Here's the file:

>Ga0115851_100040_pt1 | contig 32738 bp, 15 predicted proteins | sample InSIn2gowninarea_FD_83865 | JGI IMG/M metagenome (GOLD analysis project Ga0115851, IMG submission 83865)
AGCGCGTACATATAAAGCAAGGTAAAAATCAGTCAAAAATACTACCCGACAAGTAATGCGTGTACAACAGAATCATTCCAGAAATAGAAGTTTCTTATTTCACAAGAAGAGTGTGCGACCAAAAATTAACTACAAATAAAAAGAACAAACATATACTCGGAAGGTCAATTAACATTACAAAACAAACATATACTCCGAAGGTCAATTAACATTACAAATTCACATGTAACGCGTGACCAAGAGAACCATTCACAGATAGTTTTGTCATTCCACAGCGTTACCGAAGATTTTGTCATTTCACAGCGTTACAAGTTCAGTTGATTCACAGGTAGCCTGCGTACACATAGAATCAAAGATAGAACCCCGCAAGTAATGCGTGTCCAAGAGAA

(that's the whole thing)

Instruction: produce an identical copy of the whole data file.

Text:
>Ga0115851_100040_pt1 | contig 32738 bp, 15 predicted proteins | sample InSIn2gowninarea_FD_83865 | JGI IMG/M metagenome (GOLD analysis project Ga0115851, IMG submission 83865)
AGCGCGTACATATAAAGCAAGGTAAAAATCAGTCAAAAATACTACCCGACAAGTAATGCGTGTACAACAGAATCATTCCAGAAATAGAAGTTTCTTATTTCACAAGAAGAGTGTGCGACCAAAAATTAACTACAAATAAAAAGAACAAACATATACTCGGAAGGTCAATTAACATTACAAAACAAACATATACTCCGAAGGTCAATTAACATTACAAATTCACATGTAACGCGTGACCAAGAGAACCATTCACAGATAGTTTTGTCATTCCACAGCGTTACCGAAGATTTTGTCATTTCACAGCGTTACAAGTTCAGTTGATTCACAGGTAGCCTGCGTACACATAGAATCAAAGATAGAACCCCGCAAGTAATGCGTGTCCAAGAGAA